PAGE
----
Monday, March 7, 2011
Endangered Species and a Tax Check-Off
Did you know that New Jersey residents can help secure the future of the State's threatened and endangered wildlife by making a dedicated donation when they file their State income tax returns this year?
"Despite being the nation's most densely populated state, New Jersey has an incredible diversity of wildlife, including some of the world's most beautiful and rare animals,'' said NJDEP Commissioner Martin. "These are special creatures that need our protection, and which we'd like to preserve in the Garden State for our children and future generations. We can support this important effort by making a simple check-off for wildlife on our State income-tax returns."
Residents should look for Line 58 -- the New Jersey Endangered Wildlife Fund -- on the NJ 1040 income tax form, or remind their tax preparers they want to make a contribution.
Each donated dollar goes directly to the DEP's Division of Fish and Wildlife, enabling its Endangered and Nongame Species Program biologists to continue their work to restore, conserve and enhance New Jersey's populations of rare species.
Each contribution is matched by an equal amount of federal funding, which further strengthens efforts to protect imperiled species.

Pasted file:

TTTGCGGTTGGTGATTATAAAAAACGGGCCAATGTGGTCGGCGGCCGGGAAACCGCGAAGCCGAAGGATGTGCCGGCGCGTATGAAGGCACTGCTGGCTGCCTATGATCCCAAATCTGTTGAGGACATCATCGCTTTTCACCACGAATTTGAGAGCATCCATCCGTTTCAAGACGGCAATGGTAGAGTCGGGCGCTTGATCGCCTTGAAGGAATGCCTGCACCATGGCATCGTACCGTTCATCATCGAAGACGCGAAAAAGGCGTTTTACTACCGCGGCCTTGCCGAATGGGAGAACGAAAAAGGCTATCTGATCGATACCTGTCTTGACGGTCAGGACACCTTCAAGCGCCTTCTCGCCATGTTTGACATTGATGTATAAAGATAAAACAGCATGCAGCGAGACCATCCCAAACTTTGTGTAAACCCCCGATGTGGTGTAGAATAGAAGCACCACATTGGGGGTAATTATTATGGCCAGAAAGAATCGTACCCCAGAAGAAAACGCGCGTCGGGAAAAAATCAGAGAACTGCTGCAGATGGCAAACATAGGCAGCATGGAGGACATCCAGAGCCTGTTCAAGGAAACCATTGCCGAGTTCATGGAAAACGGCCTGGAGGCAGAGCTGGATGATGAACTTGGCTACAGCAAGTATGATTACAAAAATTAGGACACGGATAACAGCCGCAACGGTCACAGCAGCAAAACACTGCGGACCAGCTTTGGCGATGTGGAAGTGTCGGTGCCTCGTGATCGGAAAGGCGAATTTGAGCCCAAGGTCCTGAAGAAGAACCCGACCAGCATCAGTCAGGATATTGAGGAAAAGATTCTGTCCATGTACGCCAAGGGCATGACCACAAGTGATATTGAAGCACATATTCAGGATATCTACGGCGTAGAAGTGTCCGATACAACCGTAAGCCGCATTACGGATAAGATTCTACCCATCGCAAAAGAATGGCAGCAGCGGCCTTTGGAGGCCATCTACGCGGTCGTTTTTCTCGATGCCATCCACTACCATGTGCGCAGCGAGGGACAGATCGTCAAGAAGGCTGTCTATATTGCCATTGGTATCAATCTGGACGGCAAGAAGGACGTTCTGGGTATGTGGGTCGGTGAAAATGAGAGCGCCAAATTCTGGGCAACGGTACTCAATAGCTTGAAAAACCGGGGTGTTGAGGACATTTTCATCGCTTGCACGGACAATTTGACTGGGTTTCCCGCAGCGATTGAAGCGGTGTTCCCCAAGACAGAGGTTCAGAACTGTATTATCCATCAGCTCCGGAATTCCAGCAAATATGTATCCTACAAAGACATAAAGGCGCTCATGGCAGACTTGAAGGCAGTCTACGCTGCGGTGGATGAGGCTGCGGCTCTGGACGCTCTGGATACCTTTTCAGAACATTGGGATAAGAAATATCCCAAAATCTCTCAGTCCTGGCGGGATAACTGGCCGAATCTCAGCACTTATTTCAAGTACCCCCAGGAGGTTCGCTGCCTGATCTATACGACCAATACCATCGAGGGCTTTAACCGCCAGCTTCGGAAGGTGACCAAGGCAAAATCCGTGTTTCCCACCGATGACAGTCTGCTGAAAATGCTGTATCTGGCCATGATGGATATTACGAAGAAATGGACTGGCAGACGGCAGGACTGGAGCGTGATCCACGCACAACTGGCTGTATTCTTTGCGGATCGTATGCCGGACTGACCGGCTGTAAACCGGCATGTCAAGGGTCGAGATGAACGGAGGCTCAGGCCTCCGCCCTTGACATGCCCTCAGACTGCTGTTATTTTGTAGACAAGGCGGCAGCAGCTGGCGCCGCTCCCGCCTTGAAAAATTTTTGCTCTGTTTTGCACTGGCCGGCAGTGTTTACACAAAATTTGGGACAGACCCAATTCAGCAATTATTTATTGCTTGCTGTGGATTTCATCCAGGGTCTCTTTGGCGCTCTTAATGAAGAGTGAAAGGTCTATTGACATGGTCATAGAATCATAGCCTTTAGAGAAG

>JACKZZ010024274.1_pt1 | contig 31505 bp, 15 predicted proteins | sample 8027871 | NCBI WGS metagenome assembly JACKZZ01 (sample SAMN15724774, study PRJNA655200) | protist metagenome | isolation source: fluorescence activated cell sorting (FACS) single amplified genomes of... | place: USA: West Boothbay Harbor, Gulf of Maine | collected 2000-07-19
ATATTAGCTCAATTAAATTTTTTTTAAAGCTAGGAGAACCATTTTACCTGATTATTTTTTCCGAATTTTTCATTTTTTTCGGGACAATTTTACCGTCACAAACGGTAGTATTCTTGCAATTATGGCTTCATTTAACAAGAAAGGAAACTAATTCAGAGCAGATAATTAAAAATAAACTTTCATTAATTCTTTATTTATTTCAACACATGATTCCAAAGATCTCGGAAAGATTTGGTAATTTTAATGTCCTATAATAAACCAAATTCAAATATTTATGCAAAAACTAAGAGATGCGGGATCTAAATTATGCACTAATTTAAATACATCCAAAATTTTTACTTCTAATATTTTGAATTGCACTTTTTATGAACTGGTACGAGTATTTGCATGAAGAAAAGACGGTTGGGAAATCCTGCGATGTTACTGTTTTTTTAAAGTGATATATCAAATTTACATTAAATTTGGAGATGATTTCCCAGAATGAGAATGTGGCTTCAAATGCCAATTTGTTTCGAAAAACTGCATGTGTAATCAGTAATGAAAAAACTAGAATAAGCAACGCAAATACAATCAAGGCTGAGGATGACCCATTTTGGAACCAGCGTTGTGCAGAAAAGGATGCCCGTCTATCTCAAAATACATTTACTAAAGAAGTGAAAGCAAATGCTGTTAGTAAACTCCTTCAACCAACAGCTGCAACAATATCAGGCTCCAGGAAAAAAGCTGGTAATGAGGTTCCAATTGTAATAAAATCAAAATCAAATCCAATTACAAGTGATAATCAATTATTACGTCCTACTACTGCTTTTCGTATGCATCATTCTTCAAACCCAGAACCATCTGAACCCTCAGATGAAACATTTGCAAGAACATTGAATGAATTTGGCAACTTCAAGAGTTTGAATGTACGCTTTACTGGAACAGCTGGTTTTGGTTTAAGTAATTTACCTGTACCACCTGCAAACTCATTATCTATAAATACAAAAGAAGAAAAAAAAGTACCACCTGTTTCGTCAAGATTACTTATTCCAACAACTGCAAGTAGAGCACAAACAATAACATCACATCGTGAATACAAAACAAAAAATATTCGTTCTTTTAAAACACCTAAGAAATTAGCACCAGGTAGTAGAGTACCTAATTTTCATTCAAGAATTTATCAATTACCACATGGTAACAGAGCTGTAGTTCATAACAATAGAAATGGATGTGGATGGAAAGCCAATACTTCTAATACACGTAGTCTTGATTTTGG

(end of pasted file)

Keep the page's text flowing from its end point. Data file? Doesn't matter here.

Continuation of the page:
The Endangered and Nongame Species Program manages nearly 500 wildlife species, including 73 species of birds, reptiles, amphibians, invertebrates, mammals and fish currently listed as endangered or threatened.
When I have done talks as a volunteer for the ENSP, one thing I have always emphasized is that the program is funded almost entirely by federal grants, which require matching state funds from the state income-tax check-off and sales of New Jersey's distinctive Conserve Wildlife license plate.
No, it's not paid for by your tax dollars. What a way to fund a program! And what a time to ask for donations - when people are paying their income taxes!
Nevertheless, those two revenue sources, which generated $292,000 in 2010 and $1.8 million over the past five years, help finance efforts by DEP biologists to prevent some rare species from becoming extinct in New Jersey, and to make sure other creatures do not have to be added to the state's list of endangered and threatened species.
What are the "dividends" that your investment makes?
New Jersey biologists restored our bald eagle population from one nest in 1979 to 82 nesting pairs today.
New Jersey biologists have led the international effort to prevent the Western Hemisphere extinction of the red knot, which depends on the eggs of spawning Delaware Bay horseshoe crabs they devour in New Jersey each spring to fuel an epic migration from their South American breeding grounds to Canadian Arctic nesting grounds.
The bobcat was reintroduced in New Jersey 30 years ago, and research and protection efforts since then have allowed this secretive cat to establish a foothold in the northern third of the state.
More than 30 years of intensive management and cooperative efforts with coastal communities have prevented the State extinction of three New Jersey beach nesting birds, the piping plover, least tern and black skimmer.
Peregrine falcons disappeared from New Jersey in the 1960's but through a reintroduction project and intensive management we now have a stable population of 20 nesting pairs statewide.
Learn more about New Jersey's endangered species:
For information on the Conserve Wildlife license plates: